Toward the Genetic Improvement of Feed Conversion Efficiency in Fish
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Feed conversion efficiency (FCE) is the effectiveness with which feed is converted to saleable fish product. Feed costs are a major input to aquaculture production systems, and genetic improvement in FCE may therefore have an important influence on profitability. FCE is usually expressed by a composite measure that combines feed intake and growth rate. The two most common measures are feed conversion ratio (feed intake/weight gain over a specified time interval) and its inverse, feed efficiency. Feed conversion ratio and feed efficiency are measures or gross FCE, because they do not distinguish between the separate energy requirements of growth and maintenance. There is abundant evidence of substantial genetic variation in FCE and its component traits in terrestrial livestock species and, although data are few, the same is likely for cultured fish species. The major problems with selecting from this variation to genetically improve FCE in fish species are: • It appears impractical to measure feed intake on individual fish, so that family mean data must be used. • We do not know the optimal time period over which to test fish for FCE. • We do not know the genetic correlations between FCE under apparent satiation or restricted intake conditions, or between FCE at different times in the production cycle. If these problems can be overcome, selection to improve FCE might be best achieved by measuring feed intake of growing animals, and by utilizing genetic correlations that are likely to exist between feed intake and other production traits to develop a weighted selection index.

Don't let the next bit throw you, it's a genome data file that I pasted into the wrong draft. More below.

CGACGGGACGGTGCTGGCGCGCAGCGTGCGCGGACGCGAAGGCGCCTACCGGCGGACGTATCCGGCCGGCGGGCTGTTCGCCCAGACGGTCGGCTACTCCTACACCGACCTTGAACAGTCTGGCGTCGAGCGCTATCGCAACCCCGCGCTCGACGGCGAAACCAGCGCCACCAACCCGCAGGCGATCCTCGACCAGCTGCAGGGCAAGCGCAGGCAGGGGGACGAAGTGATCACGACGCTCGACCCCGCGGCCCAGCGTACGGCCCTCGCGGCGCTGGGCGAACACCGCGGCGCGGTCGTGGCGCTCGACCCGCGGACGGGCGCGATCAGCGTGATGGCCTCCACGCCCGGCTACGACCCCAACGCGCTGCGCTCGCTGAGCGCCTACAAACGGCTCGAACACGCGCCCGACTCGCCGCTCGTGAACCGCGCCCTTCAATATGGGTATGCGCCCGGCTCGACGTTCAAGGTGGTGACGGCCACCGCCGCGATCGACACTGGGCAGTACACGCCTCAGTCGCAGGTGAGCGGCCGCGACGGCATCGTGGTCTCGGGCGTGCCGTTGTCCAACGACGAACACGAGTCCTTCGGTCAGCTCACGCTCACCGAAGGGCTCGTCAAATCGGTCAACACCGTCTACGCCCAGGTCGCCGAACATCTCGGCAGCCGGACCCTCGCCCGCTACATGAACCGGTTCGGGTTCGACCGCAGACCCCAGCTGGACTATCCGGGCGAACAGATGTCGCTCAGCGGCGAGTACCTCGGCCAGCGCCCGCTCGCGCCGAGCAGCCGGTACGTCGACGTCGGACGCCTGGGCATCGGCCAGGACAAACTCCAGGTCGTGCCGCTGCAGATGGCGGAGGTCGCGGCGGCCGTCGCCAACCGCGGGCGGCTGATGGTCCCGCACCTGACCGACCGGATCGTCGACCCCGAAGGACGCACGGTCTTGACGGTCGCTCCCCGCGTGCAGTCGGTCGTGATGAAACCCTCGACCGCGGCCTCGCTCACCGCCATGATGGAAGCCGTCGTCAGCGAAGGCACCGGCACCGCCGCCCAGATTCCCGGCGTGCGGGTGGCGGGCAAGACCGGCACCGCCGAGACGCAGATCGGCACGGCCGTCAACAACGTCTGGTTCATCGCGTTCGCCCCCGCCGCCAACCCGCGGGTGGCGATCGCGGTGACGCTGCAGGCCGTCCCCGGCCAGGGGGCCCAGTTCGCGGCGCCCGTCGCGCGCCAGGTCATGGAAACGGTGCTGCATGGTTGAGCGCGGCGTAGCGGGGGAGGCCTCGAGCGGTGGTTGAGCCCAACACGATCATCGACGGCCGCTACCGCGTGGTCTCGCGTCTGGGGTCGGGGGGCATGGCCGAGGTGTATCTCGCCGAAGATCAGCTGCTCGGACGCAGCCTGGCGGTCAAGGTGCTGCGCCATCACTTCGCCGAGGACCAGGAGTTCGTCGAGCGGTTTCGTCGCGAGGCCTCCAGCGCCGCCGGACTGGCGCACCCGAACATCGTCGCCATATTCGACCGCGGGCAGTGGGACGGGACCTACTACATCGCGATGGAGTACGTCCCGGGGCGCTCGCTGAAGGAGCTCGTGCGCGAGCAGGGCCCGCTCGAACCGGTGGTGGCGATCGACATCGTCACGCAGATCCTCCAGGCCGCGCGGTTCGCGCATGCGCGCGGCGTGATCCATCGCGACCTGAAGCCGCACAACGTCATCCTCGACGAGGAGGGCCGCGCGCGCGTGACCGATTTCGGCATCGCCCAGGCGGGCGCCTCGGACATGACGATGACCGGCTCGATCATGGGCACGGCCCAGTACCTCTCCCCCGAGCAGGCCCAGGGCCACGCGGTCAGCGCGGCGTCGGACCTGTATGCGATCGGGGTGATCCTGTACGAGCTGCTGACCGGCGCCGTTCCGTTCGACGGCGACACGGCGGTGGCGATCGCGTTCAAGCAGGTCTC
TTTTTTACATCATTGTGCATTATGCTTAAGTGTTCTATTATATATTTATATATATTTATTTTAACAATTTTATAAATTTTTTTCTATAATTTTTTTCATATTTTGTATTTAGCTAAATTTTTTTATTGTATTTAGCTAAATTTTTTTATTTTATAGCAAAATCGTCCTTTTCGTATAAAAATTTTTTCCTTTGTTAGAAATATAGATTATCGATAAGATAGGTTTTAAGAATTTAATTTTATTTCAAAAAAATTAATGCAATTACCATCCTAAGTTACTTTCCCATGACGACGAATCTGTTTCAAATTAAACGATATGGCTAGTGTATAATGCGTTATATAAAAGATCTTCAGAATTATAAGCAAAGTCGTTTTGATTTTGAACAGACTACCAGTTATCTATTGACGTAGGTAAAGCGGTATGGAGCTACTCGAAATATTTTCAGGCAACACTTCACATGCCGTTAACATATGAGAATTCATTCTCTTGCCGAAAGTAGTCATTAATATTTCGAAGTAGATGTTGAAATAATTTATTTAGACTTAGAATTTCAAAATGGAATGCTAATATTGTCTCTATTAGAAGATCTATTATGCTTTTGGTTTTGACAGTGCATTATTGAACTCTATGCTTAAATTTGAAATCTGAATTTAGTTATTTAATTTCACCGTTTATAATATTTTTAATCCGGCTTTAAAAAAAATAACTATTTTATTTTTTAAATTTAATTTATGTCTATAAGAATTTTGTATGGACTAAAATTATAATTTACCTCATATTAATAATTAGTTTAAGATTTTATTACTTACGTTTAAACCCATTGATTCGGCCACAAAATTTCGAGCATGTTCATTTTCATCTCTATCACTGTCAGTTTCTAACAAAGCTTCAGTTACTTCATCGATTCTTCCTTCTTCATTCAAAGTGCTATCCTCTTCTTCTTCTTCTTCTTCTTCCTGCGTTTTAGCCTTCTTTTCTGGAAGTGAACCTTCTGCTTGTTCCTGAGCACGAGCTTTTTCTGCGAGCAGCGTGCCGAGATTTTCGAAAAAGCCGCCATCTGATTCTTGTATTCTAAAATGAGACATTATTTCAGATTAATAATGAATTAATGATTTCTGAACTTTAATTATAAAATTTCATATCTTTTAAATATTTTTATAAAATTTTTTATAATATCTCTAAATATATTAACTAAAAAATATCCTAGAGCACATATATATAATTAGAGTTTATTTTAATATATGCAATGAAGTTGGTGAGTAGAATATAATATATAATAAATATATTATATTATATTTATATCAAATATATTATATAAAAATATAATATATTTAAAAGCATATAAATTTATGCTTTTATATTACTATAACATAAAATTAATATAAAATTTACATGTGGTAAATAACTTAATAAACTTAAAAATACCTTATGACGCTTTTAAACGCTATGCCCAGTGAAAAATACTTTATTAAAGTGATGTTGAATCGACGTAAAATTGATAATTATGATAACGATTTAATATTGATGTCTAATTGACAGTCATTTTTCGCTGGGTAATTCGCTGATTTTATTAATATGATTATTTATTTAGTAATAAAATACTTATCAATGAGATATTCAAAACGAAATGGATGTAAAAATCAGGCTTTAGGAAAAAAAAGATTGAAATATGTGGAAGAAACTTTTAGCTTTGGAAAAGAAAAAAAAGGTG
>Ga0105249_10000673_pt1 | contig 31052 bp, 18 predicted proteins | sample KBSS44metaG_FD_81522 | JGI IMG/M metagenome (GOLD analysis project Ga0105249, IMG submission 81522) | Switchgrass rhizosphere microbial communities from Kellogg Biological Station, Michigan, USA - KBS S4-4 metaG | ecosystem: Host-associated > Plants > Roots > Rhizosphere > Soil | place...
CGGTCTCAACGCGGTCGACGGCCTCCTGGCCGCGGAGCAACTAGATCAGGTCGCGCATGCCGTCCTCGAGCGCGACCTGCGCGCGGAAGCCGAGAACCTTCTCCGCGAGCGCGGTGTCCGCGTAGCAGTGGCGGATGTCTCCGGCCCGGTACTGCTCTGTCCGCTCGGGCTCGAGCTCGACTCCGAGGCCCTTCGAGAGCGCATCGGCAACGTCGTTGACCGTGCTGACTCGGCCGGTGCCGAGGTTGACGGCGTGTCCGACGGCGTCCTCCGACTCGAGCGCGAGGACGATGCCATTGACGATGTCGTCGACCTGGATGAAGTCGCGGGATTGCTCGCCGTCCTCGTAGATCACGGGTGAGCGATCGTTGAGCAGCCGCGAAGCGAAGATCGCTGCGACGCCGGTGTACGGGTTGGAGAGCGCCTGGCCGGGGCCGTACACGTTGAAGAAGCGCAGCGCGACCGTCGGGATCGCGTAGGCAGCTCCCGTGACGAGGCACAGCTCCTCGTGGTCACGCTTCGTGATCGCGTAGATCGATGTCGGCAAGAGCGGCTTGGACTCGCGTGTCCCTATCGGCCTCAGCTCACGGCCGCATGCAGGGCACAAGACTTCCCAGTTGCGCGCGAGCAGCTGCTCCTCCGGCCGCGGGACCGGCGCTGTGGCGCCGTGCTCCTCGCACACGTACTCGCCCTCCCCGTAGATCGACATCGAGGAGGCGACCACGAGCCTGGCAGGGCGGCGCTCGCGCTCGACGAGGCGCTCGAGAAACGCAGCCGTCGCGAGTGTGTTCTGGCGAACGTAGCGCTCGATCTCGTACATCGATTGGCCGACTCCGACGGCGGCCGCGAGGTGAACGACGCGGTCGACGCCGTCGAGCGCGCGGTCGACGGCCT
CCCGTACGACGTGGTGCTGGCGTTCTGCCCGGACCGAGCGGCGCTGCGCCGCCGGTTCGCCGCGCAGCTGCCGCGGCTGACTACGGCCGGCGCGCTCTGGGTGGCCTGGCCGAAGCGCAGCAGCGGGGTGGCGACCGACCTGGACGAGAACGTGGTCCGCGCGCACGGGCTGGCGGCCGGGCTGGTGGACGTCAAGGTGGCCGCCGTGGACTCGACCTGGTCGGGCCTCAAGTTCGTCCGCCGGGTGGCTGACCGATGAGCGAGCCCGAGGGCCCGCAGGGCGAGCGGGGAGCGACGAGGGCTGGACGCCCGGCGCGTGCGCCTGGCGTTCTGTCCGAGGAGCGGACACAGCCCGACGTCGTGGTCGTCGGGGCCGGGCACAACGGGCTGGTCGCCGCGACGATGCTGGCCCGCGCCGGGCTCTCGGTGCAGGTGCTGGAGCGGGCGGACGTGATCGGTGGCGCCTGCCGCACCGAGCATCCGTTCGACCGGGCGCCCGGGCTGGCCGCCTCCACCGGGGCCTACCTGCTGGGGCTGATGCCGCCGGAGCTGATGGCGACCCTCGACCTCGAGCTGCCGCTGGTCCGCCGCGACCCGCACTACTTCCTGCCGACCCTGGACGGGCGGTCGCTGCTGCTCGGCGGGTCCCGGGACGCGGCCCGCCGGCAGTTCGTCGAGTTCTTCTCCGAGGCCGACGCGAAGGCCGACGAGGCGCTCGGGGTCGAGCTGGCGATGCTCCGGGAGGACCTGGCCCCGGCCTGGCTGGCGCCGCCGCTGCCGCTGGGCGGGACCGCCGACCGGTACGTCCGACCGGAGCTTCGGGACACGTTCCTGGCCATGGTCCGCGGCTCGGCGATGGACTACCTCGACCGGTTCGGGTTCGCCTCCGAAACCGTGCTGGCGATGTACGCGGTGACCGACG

|Publication Type:||Journal Article|
|Murdoch Affiliation:||Fish Health Unit|
|Publisher:||World Aquaculture Society|
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